in Technicolor and Cinemascope
Hollywood and Revolution on the Nile
In May 1957 representatives of two of the largest American multinationals in Egypt called at the U. S. embassy. The visitors were by then a familiar sight at the tree-lined grounds of Qasr al-Dubbara, because companies such as Metro-Goldywn-Mayer (MGM) and Twentieth Century-Fox, among other U. S. firms, were being saddled with new costs to doing business in their largest Middle East market.
The Egyptian economy had been on war footing since the Israeli attack on Port Said in November 1956. President Gamal Abdel Nasser had unleashed a punitive wave of expropriations against the French and British nationals who were the backbone of the foreign private sector. Controls on foreign-exchange remittances were tighter than at any time since World War II. Meanwhile, the populist policy currents associated with the March 1954 crisis and the Bandung conference in April 1955 grew stronger in the wake of the war. In the case of motion pictures, for the first time authorities passed specific legislation, in place of a long-standing informal or “gentlemen's agreement, ” requiring all theater owners to screen three locally produced films per year (Law No. 373, Official Gazette 88, November 3, 1956). The war, which led to a surge of arrests, internments, and deportations, also licensed the stepped-up stereotypes of Jewish control of the film industry and Hollywood's and the Egyptian-Jewish business community's financing of Israeli colonization. 1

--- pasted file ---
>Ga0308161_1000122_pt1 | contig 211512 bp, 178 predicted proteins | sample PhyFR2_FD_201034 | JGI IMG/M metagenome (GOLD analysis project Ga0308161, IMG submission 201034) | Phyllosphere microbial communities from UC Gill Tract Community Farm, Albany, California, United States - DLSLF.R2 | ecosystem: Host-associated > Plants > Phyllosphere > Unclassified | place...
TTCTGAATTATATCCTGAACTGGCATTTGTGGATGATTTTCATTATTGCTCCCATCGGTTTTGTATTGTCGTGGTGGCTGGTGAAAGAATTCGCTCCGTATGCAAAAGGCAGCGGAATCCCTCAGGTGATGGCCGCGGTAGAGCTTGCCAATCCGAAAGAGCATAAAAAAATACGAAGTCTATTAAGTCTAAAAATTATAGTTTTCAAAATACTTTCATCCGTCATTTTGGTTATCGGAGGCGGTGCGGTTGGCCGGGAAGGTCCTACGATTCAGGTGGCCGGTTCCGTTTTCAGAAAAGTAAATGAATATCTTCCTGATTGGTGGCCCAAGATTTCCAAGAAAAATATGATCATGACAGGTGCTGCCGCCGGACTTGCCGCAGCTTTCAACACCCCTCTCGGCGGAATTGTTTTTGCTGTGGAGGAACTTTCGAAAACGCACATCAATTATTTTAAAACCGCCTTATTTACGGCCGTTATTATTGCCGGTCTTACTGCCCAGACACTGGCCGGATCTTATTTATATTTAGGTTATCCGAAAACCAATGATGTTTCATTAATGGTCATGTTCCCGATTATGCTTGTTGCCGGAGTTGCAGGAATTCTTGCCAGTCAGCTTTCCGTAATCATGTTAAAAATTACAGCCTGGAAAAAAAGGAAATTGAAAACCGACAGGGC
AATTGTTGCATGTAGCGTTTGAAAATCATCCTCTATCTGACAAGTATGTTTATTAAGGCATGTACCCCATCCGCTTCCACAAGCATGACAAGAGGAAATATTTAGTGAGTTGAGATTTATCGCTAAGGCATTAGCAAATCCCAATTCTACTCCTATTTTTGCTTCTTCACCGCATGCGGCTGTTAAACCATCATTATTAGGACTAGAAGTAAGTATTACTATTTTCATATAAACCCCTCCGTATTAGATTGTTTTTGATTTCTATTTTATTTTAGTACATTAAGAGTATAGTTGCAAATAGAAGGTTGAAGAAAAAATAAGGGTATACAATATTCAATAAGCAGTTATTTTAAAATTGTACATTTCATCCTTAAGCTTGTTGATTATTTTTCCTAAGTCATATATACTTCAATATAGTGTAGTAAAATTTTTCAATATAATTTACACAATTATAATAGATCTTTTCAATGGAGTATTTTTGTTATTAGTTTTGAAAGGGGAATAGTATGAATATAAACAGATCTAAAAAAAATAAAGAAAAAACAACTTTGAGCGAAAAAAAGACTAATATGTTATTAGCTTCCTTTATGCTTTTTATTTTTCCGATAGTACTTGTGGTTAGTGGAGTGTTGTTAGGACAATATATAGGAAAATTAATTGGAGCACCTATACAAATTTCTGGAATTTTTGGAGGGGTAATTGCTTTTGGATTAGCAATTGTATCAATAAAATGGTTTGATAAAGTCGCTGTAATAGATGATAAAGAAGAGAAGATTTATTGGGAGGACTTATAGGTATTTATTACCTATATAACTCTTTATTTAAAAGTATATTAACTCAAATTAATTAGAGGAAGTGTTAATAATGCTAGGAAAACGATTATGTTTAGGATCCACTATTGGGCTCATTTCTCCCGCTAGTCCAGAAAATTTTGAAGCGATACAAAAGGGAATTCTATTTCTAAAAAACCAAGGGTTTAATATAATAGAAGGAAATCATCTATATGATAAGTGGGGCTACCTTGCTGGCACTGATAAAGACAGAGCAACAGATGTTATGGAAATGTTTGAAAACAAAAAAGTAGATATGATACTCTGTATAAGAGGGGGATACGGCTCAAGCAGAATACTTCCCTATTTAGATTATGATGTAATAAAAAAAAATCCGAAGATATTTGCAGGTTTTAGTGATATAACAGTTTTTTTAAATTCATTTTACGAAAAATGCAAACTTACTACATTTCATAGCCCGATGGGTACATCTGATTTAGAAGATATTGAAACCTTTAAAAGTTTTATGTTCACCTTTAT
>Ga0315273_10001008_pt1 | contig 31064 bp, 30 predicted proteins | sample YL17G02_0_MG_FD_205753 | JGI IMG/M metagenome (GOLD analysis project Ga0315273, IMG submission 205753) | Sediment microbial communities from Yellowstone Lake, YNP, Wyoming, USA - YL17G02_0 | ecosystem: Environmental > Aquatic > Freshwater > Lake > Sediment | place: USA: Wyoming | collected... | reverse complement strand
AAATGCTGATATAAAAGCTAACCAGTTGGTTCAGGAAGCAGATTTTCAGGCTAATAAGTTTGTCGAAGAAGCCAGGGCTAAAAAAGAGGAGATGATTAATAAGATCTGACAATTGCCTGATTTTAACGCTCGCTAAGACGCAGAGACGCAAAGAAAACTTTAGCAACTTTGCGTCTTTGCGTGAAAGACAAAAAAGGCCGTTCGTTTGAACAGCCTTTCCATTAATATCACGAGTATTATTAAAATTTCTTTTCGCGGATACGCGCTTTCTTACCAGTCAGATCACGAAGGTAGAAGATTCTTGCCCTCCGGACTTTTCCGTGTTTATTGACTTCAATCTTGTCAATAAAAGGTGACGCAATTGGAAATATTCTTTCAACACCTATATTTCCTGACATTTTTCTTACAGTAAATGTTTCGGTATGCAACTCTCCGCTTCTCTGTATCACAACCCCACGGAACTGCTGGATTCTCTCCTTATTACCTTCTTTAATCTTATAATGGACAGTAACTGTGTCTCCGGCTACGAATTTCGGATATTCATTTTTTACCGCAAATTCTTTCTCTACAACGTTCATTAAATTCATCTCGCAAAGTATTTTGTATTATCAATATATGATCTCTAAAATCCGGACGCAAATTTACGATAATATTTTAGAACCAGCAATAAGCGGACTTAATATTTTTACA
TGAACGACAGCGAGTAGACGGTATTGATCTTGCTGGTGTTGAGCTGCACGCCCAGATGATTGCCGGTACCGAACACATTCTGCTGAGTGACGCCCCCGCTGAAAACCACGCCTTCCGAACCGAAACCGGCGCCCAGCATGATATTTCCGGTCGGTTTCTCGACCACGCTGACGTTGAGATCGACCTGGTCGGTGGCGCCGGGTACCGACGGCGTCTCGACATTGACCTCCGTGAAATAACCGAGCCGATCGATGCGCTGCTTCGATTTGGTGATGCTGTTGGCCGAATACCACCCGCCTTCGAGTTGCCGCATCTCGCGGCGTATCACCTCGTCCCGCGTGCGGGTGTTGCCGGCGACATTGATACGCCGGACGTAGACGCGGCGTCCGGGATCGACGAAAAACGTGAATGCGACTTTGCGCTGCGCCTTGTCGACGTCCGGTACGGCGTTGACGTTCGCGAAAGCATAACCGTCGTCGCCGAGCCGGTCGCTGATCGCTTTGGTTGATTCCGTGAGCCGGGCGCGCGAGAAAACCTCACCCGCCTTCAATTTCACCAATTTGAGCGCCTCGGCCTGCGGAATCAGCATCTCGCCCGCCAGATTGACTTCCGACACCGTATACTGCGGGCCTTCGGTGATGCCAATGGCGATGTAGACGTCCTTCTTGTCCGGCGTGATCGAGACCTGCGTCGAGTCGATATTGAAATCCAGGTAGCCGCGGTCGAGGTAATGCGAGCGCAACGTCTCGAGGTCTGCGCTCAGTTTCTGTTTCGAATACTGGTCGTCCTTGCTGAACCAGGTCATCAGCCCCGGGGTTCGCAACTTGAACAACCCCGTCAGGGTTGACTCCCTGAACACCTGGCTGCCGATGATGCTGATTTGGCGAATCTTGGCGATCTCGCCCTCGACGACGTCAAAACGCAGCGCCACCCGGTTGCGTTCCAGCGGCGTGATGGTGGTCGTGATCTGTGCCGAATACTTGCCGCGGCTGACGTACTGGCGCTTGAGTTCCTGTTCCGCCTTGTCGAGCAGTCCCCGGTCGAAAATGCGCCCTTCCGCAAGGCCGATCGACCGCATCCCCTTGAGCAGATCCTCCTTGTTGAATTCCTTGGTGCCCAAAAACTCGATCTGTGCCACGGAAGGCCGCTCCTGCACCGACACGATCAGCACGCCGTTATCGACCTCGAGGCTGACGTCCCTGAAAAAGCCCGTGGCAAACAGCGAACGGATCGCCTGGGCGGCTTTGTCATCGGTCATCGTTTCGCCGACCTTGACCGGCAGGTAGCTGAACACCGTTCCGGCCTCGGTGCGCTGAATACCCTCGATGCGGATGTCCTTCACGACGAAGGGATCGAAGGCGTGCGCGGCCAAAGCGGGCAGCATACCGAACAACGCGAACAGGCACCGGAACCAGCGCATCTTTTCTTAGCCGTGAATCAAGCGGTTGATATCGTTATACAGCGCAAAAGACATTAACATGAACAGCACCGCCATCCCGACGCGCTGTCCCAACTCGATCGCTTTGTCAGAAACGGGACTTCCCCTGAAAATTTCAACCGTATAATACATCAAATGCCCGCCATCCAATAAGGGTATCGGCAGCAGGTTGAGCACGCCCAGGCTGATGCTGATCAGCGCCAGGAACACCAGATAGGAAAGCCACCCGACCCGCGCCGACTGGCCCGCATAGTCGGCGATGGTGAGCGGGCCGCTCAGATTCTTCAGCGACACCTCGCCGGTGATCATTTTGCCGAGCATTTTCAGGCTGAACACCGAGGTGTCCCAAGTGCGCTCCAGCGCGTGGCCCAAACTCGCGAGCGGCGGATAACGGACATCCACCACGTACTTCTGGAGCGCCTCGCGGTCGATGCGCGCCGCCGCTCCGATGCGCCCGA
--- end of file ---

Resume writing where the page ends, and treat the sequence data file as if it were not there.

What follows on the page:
Though lobbying by the U. S. embassy and U. S. firms had gained American big business virtually complete exemption from the 1957 Egyptianization decrees, Hollywood on the Nile was anticipating a new wave of institutional and fiscal measures by the state aimed at reorienting Egypt's cultural